It will thus be seen from a consideration of FIGS. 10, 11 and 12 that system board 170, of which there are one per network node 106, contains electronics pertinent to each of the transceivers within the node. The transceiver electronics boards, of which there is one per transceiver 108A-D, contain electronics pertinent to the operation of each individual transceiver.
 From a consideration of the above, it will be understood that high-level IP network management functions are determined by network system server 202 and communicated to the various system nodes for storage in the system and transceiver boards. Local control of the nodes and transceivers is performed through the operation of the system and transceiver boards in each node. It will be further understood that certain operating programs and control information may be loaded onto the system and transceiver boards upon assembly so that it is available before the installation of the node into the network, for example to facilitate the initial tracking process described below. It will be apparent that many different strategies for loading and updating data and software within the nodes may be implemented in accordance with the present invention.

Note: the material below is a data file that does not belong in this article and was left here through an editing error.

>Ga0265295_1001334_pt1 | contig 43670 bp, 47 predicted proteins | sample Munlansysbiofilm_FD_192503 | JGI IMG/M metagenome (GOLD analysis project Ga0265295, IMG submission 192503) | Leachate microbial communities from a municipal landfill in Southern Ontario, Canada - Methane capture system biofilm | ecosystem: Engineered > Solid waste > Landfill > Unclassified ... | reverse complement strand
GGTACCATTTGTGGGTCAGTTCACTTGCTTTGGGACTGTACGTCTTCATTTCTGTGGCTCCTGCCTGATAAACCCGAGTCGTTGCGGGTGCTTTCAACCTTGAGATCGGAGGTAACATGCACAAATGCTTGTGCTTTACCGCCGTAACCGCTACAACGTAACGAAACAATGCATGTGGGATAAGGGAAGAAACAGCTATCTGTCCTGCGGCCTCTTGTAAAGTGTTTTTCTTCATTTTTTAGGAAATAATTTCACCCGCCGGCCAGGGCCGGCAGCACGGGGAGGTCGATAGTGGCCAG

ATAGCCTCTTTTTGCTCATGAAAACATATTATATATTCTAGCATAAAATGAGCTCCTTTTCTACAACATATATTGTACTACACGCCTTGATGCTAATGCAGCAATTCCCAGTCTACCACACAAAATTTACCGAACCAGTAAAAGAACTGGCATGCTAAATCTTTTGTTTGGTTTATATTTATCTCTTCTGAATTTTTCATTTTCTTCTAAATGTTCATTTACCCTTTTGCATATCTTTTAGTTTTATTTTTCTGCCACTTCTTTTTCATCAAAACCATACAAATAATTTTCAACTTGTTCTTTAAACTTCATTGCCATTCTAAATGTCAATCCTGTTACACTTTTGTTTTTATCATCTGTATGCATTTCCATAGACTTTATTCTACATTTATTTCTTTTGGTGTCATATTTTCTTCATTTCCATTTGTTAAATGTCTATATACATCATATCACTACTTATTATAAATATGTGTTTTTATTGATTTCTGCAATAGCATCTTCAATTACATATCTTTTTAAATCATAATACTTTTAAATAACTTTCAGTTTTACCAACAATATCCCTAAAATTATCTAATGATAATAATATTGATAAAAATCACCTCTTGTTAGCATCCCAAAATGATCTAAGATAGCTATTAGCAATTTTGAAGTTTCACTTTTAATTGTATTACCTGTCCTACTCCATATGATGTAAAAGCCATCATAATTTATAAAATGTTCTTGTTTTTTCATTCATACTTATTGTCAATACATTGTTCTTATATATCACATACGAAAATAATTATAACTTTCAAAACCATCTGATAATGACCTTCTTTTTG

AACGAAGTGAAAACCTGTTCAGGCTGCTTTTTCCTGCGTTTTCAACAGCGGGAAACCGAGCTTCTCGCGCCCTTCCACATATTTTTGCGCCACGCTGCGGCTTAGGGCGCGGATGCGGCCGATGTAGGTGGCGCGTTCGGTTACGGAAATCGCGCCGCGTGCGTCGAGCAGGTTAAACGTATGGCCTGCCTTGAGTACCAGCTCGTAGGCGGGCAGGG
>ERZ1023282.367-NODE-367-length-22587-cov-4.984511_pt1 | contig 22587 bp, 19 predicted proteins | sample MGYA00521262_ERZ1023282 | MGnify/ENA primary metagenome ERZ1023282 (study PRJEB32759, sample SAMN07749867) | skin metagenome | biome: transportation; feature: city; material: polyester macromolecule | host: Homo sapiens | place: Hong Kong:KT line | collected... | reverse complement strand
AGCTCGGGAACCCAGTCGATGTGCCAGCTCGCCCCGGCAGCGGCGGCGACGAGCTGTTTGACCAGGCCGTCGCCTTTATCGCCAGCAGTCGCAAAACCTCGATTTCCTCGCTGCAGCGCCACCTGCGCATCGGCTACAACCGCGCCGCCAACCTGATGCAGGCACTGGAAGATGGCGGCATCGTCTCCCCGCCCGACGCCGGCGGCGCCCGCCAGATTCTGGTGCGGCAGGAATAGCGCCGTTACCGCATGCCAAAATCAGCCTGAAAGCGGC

While the present embodiment of the invention has been shown and described with respect to one neighborhood network of nodes, it will be understood that multiple such networks can exist over greatly diverse geographical areas. Such networks can communicate and exchange data with each other through intermediary networks. In one embodiment, for example, multiple neighborhood networks may connect through a common system node(s) 202, which provides common management support to each neighborhood network. In another embodiment, various neighborhood networks may be separately managed through separate network servers and connect through one or more intermediary servers and or intermediary networks of differing type. It will now be apparent that numerous configurations of networks can exist in accordance with the present invention.
 Network Operation—New Node Installation
 With reference now to FIGS. 15A & B there is shown a process 300 for installing a new node 106 into an established mesh network of nodes 100 (FIG. 1). As described, a tracking or synchronization process is initiated whereby selected transceivers within the new and existing nodes are relatively positioned such that those selected transceivers can exchange data. The new node is then acquired into the existing network, becoming an active node within the network.